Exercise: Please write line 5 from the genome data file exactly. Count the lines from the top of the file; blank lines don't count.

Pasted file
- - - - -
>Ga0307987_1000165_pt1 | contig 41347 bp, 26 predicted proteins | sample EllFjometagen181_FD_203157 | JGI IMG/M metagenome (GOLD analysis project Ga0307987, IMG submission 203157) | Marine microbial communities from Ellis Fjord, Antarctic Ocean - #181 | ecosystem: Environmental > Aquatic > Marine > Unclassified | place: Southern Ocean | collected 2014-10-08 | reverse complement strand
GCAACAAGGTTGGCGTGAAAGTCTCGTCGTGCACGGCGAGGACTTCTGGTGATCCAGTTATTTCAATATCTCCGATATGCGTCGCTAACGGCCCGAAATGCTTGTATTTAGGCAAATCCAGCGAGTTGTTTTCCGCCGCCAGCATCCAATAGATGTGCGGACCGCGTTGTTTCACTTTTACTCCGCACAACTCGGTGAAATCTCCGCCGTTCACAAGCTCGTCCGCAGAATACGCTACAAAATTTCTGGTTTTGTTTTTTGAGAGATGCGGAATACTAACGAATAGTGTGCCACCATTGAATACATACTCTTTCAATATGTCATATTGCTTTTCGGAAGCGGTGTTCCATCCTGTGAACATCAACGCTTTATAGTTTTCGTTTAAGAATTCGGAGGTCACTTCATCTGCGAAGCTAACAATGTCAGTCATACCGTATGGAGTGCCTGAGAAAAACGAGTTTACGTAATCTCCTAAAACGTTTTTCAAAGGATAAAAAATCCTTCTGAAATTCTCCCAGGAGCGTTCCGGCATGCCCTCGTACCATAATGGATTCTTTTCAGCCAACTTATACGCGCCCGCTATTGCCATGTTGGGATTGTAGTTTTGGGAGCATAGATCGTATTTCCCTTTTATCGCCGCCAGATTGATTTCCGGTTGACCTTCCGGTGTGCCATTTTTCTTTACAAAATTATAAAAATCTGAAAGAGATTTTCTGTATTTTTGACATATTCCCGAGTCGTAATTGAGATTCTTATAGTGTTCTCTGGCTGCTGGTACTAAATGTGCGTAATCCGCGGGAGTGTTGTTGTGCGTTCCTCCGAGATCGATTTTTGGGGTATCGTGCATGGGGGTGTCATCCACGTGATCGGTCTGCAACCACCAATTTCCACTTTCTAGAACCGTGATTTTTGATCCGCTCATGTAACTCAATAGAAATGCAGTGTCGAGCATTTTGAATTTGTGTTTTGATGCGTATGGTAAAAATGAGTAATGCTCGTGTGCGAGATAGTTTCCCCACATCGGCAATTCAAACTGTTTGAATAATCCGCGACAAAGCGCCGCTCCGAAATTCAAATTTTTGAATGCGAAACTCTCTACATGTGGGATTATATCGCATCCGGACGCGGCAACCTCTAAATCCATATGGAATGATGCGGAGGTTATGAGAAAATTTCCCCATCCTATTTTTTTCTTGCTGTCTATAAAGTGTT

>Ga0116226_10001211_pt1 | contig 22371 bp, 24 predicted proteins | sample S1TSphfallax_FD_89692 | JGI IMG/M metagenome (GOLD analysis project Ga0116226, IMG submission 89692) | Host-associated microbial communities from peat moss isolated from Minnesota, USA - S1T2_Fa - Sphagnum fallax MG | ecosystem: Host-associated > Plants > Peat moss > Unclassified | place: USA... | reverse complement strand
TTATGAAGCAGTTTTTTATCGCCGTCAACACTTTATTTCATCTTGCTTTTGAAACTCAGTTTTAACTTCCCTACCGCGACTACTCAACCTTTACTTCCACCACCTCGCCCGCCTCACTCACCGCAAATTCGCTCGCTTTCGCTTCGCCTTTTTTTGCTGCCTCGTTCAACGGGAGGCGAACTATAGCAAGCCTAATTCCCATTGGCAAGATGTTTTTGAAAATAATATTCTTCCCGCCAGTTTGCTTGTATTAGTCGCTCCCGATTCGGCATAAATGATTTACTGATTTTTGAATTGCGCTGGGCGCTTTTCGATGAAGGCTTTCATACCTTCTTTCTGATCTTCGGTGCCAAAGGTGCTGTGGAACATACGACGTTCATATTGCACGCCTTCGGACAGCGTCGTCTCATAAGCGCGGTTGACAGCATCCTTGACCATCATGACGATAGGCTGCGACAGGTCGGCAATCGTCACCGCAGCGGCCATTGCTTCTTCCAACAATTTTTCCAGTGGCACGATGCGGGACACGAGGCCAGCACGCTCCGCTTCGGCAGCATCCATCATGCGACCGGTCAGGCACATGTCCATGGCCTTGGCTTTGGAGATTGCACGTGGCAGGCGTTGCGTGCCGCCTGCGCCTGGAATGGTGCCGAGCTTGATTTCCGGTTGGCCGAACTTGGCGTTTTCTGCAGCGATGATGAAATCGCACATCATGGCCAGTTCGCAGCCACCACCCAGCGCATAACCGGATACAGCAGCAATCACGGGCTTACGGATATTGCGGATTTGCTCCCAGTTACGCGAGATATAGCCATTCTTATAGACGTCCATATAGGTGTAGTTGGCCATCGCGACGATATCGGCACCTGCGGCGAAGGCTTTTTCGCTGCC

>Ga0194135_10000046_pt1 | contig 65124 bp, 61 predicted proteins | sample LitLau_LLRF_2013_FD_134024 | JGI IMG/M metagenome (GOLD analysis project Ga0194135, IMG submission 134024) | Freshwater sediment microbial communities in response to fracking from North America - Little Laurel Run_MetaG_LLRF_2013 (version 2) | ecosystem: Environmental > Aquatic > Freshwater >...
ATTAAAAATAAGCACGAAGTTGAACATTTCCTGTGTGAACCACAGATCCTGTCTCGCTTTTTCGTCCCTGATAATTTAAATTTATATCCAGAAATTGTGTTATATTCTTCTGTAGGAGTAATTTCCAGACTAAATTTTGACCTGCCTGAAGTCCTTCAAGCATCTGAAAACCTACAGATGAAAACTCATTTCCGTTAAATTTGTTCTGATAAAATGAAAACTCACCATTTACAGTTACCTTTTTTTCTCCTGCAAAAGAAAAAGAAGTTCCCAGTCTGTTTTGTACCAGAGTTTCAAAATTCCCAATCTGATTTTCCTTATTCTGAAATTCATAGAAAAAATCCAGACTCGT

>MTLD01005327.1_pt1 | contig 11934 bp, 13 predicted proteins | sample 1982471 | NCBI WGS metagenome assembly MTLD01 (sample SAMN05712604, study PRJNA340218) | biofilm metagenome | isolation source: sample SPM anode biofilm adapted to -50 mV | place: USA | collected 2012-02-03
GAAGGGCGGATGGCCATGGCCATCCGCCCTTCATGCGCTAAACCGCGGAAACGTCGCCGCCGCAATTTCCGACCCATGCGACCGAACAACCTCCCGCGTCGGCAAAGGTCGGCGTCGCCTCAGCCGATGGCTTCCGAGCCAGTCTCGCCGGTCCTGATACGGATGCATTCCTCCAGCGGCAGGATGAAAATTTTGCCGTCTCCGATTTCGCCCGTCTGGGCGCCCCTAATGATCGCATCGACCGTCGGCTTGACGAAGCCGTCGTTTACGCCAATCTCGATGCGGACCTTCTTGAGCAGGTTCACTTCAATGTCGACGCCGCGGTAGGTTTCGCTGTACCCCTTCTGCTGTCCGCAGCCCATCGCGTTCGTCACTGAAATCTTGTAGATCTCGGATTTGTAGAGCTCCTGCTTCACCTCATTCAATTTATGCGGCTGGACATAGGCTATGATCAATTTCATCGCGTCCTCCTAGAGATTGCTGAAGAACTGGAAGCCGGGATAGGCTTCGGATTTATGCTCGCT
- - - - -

>Ga0194135_10000046_pt1 | contig 65124 bp, 61 predicted proteins | sample LitLau_LLRF_2013_FD_134024 | JGI IMG/M metagenome (GOLD analysis project Ga0194135, IMG submission 134024) | Freshwater sediment microbial communities in response to fracking from North America - Little Laurel Run_MetaG_LLRF_2013 (version 2) | ecosystem: Environmental > Aquatic > Freshwater >...